Koratala Siva and Mahesh Babu team up for this smart political thriller. It’s a good looking film with a fairly solid story, but you’ll need to turn your logic-meter off, or even inside out, at times. And not just for the gravity defying action scenes.
Bharat (Mahesh) is a perennial student in a London populated by white people with bizarre accents. He is on his 5th university degree, and has no immediate plans to stop studying. He is smart and curious, but might lack a bit of focus or motivation. Called home after the sudden death of his politician father (R Sarathkumar), Bharat is inveigled into taking up the apparently hereditary role of CM by his dad’s friend and colleague Varadarajulu (Prakash Raj). But while Bharat may be clueless about local Andhra Pradesh issues, he’s very rules driven and task focussed and likes to act decisively. He will bring back the FEAR, RESPONSIBILITY and ACCOUNTABILITY (caps courtesy of the subtitles team) that he thinks society needs. And that sets him on a collision course with pretty much everyone in politics.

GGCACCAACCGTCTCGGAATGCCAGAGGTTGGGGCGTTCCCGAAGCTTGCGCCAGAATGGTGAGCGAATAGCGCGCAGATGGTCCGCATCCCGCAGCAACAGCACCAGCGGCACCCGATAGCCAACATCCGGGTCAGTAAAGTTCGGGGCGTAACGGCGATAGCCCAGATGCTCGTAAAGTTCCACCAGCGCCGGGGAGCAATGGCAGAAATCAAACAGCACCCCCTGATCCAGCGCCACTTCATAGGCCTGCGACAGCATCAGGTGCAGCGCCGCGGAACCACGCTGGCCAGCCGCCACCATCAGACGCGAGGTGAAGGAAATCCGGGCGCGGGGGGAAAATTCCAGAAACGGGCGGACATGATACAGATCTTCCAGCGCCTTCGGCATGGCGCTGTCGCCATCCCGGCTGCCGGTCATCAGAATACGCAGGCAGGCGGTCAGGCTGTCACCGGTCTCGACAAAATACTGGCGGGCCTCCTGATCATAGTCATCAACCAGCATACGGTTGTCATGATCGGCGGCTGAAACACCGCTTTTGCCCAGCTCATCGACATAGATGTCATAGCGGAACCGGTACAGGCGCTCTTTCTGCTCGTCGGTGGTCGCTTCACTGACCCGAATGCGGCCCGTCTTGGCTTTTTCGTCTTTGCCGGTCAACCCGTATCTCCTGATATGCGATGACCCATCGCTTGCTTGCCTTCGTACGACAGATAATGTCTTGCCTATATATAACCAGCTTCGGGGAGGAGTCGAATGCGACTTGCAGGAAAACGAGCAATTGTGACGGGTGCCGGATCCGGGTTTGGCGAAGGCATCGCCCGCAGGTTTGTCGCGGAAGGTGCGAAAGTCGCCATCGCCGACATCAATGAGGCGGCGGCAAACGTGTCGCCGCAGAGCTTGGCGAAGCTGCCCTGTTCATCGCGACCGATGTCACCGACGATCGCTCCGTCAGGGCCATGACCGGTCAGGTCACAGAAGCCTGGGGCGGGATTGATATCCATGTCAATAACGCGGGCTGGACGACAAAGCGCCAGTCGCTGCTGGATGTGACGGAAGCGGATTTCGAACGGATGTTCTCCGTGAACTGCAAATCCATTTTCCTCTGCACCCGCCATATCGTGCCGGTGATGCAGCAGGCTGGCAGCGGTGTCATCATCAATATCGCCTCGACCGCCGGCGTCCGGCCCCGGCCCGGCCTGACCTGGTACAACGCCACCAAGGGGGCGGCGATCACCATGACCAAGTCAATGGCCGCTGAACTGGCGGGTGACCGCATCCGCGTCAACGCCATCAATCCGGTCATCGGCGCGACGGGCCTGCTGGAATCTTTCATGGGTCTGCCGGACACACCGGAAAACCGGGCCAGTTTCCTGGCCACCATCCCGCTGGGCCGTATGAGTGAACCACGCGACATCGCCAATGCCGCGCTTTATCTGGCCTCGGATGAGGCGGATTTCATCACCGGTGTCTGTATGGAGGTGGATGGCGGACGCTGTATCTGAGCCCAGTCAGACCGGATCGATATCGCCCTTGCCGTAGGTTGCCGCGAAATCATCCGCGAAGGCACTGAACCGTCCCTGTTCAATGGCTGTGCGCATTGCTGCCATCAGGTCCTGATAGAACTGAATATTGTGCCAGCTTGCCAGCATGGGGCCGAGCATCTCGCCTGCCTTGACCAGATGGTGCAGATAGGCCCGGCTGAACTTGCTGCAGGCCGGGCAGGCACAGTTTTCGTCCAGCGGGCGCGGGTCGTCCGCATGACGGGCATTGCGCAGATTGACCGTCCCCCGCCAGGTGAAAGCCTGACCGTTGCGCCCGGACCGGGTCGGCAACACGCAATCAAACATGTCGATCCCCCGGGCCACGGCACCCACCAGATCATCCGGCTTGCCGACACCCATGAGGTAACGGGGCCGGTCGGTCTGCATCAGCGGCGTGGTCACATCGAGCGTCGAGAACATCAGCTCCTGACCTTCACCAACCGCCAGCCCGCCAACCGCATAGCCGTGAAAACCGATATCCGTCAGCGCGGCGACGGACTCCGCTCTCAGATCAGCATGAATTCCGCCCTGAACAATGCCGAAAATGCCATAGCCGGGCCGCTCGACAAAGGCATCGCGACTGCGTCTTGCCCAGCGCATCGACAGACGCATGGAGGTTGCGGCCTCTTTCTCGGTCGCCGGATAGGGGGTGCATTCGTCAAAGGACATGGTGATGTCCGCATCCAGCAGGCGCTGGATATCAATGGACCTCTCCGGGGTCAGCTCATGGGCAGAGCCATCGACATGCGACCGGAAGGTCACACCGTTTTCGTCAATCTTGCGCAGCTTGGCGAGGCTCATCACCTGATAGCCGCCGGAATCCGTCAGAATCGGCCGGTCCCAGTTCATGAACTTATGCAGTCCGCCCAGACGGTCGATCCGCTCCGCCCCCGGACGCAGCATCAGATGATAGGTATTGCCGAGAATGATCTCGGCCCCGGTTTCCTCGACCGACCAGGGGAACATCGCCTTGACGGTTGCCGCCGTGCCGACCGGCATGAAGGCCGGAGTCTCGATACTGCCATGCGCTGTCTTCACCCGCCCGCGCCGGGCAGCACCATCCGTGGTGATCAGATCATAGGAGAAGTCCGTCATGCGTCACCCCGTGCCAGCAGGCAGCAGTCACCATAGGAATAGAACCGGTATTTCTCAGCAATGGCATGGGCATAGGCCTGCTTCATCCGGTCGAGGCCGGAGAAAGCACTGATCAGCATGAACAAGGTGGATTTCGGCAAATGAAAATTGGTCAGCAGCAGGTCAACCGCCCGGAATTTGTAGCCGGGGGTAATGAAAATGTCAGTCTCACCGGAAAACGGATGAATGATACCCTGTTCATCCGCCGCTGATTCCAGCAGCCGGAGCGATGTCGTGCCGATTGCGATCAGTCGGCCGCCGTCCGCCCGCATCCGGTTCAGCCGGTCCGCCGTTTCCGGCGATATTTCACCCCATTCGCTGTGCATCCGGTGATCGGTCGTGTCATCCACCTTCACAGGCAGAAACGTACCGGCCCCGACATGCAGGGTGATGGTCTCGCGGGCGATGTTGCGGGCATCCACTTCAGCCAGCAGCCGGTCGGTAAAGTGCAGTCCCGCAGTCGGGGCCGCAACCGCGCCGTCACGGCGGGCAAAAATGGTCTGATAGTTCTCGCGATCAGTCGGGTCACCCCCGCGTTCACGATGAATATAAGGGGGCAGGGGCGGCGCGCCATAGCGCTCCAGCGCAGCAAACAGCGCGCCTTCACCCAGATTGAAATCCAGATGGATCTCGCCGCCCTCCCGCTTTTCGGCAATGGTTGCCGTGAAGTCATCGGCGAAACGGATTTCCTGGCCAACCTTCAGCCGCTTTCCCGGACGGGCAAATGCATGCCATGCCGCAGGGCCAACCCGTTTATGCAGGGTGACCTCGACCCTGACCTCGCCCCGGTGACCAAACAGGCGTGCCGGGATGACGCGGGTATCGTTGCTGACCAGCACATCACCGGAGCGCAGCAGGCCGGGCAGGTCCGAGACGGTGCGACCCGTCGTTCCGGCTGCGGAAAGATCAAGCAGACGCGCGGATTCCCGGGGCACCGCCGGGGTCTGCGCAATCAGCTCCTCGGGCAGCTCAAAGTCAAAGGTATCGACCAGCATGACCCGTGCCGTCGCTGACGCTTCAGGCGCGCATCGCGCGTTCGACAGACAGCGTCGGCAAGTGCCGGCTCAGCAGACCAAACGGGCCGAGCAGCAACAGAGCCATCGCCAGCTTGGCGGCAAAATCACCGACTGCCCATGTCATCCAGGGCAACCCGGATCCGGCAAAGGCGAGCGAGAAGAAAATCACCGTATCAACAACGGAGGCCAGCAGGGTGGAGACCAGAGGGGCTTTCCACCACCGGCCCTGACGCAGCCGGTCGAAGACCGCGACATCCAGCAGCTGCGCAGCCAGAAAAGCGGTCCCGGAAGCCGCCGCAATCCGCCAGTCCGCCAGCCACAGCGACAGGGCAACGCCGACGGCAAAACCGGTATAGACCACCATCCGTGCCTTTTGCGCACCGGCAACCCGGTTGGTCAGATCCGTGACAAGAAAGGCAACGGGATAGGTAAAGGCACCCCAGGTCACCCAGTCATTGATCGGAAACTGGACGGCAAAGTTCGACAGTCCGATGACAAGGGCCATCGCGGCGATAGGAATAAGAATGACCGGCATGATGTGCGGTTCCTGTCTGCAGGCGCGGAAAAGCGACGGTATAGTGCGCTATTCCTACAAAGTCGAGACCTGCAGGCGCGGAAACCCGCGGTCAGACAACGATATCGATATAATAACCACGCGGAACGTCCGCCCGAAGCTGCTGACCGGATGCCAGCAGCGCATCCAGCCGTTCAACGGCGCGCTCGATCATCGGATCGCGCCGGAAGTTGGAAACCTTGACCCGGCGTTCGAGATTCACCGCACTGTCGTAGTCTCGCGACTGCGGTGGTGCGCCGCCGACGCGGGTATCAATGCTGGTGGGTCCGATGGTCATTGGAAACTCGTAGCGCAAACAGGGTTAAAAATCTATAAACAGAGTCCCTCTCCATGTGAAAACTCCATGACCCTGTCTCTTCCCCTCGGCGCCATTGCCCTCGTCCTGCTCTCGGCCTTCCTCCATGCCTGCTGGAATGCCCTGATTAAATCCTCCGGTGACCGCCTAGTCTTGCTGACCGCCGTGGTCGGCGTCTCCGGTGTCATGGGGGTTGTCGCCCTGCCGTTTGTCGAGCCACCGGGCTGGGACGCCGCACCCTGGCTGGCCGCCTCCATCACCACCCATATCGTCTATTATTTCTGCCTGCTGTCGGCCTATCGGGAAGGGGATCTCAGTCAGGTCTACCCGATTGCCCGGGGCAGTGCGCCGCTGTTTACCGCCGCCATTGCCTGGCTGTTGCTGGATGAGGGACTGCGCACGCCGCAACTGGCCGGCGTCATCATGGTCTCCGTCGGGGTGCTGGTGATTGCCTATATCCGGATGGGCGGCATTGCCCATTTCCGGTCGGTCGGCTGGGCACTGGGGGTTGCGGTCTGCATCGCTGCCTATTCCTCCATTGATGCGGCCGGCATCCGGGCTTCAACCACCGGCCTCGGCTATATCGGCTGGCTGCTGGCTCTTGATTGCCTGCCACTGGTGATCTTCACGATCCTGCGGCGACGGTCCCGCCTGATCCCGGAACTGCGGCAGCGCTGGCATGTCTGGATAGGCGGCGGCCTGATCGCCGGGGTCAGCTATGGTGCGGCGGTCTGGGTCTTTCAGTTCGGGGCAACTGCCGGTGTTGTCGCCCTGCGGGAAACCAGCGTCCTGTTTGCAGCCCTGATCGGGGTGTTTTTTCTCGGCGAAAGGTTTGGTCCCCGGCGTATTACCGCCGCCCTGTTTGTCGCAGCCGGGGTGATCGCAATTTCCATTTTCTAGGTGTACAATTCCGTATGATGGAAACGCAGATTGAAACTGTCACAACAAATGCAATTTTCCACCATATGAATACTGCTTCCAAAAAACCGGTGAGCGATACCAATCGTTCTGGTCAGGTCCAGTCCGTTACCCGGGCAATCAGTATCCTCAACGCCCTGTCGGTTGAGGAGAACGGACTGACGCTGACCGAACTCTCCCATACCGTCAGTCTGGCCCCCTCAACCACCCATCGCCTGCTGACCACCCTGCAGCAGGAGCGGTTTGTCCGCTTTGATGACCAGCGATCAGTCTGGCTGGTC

There are some odd inconsistencies in Bharat’s logic at times and it felt like there was an often unacknowledged conflict or contradiction in the film between what he stood for and what he did. Bharat left home to go live with friends in the UK when he was just a kid. He stayed away for years, but he still remembers his mother telling him stories about duty and doing the right thing (underscored by her death when he broke a promise so….). He seemed happy to follow his own whims while abroad and had no firm plans. However Hyderabad traffic sets him ablaze with indignation. He’s a true believer, fighting to see his vision brought to life, and at odds with the career politicians who feather their own nests. A benevolent dictator is still a dictator so I found it interesting that apparently I was supposed to see this as democratic representation of the will of the people. He was never elected, just chosen first by calculating party men and then by public acclaim. And the film shows that acclaim can turn very quickly to scorn. I really did like that in what could have been a clichéd scene of people coming to the Hero to rid their village of a problem, he turned the tables and asked why they didn’t save themselves. It’s a tired trope that needs to be retired or examined, and having Bharat say he would support people but they had to get off their butts and do something to help themselves was excellent. He sees a girl at a bus stop every morning and has no qualms about using state resources to get her number, but he does ask for her consent at key junctures so there is that. He asks why the roads have to be closed for his ministerial convoy but again, no issue with taking over an entire restaurant so he can have a coffee date with Vasumathi. There’s a bit of “don’t do as I do, do as I say” in Bharat.